Treating Thin Films By Pulsed Ion Implantation
Original Publication Date: 1980-Feb-01
Included in the Prior Art Database: 2005-Feb-13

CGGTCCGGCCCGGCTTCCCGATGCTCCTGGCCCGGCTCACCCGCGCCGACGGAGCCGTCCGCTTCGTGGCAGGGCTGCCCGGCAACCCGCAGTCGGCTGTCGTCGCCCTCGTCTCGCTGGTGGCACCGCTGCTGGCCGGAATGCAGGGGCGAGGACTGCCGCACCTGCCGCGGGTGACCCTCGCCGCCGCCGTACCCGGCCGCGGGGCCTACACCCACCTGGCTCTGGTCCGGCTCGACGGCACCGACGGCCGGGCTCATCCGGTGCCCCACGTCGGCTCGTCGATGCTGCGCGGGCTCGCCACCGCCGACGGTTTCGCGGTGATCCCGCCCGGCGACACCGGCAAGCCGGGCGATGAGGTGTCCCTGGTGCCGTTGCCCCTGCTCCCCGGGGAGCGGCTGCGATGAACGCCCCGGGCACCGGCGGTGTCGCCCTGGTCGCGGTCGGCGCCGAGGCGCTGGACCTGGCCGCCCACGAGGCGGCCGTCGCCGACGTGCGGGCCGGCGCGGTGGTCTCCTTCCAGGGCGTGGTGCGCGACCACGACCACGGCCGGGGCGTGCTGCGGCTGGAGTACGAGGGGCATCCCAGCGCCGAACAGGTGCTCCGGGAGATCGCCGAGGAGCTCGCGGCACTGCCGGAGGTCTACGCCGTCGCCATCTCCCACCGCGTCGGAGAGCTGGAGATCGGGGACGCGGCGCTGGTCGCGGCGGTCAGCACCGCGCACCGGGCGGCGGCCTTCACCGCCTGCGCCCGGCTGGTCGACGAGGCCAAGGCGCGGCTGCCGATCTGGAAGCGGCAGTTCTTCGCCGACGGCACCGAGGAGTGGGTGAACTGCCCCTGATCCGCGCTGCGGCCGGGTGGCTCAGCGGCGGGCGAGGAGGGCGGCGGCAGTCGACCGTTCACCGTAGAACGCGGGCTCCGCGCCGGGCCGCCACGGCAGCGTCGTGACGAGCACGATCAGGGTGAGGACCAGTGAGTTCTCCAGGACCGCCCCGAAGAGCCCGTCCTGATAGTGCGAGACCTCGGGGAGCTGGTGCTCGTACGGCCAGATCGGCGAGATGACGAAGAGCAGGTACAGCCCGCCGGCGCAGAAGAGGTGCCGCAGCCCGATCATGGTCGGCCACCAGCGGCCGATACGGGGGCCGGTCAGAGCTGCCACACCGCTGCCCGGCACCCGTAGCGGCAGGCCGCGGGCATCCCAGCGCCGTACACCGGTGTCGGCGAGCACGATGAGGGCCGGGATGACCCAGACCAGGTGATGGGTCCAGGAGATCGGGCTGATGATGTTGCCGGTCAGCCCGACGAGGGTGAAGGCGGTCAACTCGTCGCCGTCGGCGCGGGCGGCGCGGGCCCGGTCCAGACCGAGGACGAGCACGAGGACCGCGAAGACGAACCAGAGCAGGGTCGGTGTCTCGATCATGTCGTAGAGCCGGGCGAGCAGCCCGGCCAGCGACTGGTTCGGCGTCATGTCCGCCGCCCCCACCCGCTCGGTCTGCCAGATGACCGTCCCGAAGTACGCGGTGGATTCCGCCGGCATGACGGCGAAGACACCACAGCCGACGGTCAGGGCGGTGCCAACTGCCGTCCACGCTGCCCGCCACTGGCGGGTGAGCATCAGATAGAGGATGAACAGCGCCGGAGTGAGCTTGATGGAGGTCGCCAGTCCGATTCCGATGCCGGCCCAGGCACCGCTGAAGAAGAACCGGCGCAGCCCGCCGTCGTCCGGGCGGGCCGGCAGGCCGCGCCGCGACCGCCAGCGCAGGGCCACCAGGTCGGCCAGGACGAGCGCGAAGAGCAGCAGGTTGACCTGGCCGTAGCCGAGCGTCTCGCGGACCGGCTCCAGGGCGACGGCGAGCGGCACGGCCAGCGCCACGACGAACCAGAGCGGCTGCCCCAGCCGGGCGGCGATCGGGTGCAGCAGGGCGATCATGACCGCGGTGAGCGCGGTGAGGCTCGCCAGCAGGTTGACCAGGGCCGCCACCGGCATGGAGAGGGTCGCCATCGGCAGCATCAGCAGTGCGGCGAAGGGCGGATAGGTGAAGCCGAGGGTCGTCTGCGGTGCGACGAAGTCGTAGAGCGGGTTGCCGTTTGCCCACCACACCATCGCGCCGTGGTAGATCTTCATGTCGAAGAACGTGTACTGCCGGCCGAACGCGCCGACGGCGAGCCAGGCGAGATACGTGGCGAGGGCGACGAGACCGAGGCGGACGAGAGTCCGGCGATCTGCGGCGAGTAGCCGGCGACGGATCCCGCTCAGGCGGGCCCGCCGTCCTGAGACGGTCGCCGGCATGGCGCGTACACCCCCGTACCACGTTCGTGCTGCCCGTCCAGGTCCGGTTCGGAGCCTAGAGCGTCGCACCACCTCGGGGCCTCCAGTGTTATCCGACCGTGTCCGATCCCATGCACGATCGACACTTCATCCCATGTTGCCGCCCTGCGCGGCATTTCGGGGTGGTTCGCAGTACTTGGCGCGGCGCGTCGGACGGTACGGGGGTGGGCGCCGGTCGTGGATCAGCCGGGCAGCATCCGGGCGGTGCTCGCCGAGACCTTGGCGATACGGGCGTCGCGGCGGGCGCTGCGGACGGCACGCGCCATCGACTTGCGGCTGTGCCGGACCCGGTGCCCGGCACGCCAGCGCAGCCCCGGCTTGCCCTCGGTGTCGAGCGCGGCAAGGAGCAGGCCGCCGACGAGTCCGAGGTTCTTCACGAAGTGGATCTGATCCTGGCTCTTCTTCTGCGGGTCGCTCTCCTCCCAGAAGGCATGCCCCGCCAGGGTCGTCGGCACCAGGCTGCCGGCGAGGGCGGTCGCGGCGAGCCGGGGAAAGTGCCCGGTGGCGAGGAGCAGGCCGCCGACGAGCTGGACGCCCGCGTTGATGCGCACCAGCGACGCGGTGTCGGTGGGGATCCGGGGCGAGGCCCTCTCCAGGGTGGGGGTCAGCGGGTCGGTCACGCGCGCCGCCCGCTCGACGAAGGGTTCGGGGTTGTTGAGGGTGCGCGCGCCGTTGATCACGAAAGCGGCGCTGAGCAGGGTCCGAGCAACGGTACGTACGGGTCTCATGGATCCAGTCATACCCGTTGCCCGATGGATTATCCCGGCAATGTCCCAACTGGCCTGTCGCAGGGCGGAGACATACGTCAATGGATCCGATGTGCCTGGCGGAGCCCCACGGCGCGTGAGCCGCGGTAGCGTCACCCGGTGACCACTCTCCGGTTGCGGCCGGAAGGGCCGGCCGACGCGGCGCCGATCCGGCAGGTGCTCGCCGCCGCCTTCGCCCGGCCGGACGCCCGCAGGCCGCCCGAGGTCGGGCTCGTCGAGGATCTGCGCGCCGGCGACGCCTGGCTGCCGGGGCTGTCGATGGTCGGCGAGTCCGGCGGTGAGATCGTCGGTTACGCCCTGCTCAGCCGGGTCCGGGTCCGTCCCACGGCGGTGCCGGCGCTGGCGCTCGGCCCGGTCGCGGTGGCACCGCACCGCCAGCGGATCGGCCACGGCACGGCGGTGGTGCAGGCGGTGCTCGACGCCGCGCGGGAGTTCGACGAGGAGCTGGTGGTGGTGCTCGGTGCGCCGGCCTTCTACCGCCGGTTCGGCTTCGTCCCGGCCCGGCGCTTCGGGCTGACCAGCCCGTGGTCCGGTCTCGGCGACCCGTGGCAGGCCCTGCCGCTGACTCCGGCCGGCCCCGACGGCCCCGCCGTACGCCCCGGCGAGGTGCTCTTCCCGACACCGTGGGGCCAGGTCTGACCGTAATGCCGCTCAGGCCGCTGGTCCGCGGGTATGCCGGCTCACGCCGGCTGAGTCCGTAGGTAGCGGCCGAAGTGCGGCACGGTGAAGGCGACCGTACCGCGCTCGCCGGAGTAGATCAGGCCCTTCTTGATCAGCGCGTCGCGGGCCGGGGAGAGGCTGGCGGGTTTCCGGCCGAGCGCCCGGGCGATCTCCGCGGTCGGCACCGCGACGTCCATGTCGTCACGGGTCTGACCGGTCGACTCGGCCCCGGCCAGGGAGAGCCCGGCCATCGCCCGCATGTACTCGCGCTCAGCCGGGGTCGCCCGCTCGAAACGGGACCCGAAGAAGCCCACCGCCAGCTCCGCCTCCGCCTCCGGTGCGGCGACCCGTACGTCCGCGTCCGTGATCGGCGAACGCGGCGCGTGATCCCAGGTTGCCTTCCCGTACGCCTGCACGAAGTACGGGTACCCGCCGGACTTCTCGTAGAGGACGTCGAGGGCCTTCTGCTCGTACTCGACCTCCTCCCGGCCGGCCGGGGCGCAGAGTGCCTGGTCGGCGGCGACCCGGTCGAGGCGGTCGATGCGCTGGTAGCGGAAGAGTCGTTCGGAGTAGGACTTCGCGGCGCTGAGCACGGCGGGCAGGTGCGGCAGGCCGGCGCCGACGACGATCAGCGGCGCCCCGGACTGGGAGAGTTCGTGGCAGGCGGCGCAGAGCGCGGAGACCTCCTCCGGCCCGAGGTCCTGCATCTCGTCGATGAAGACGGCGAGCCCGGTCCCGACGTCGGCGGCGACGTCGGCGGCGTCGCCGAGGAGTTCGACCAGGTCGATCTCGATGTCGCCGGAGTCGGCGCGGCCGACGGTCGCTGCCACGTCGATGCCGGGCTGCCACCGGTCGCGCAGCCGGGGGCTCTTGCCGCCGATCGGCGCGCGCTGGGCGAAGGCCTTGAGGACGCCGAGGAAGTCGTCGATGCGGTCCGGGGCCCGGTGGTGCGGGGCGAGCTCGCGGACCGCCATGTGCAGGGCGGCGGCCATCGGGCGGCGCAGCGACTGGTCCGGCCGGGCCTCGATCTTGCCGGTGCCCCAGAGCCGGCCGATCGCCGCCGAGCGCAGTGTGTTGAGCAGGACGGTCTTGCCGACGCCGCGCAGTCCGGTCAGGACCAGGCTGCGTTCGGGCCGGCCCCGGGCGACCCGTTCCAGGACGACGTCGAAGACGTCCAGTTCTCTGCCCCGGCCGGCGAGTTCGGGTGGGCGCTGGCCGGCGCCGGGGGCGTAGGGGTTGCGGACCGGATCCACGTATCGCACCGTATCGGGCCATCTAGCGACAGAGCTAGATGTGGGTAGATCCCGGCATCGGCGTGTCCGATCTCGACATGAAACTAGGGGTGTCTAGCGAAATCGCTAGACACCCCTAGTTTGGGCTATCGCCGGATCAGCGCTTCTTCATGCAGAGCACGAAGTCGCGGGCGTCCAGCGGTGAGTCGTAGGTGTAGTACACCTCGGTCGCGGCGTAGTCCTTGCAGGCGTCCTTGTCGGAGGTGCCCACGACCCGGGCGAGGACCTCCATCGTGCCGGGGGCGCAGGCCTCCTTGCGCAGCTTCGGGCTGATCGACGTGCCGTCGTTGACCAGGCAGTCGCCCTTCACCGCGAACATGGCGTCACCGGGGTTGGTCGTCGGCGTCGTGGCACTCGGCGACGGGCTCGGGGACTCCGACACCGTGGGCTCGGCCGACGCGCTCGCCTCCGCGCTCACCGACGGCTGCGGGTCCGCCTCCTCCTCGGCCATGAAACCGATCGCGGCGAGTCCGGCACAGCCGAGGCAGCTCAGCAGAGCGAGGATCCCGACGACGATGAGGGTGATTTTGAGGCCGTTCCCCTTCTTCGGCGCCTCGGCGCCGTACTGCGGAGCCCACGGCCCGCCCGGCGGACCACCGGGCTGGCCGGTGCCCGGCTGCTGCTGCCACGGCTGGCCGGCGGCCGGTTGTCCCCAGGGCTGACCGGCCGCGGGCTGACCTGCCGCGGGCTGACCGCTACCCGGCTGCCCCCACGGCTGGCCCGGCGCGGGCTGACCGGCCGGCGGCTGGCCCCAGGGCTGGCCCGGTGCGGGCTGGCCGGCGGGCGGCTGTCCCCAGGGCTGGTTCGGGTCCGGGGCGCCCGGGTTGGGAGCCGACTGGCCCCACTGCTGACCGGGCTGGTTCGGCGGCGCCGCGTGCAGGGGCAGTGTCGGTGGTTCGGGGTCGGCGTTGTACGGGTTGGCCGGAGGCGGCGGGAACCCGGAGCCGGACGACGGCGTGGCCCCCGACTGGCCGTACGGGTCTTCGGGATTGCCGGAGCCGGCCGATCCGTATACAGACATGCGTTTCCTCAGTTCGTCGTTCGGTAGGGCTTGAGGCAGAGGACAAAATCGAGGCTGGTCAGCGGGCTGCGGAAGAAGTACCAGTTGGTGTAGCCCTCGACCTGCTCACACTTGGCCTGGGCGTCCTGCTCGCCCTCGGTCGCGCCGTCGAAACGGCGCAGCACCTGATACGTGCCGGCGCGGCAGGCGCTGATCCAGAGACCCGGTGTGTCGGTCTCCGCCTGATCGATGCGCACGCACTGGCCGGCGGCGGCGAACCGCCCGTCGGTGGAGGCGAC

Ions implanted into solids heat the areas into which they penetrate, being decelerated in the process. By implanting the ions into a thin surface layer with the aid of a pulsed beam, preferably consisting of ions of inert gases, the heat dissipation can be controlled and even largely avoided in that heating is practically restricted to the thin surface layer. The temperature to which the penetrated area is heated, ranging from several hundred to 10000 degrees C, depends on the energy of the ions and the pulse lengths. The theoretically calculated temperature reached when the pulses are very short, i.e., when they are of the order of microseconds.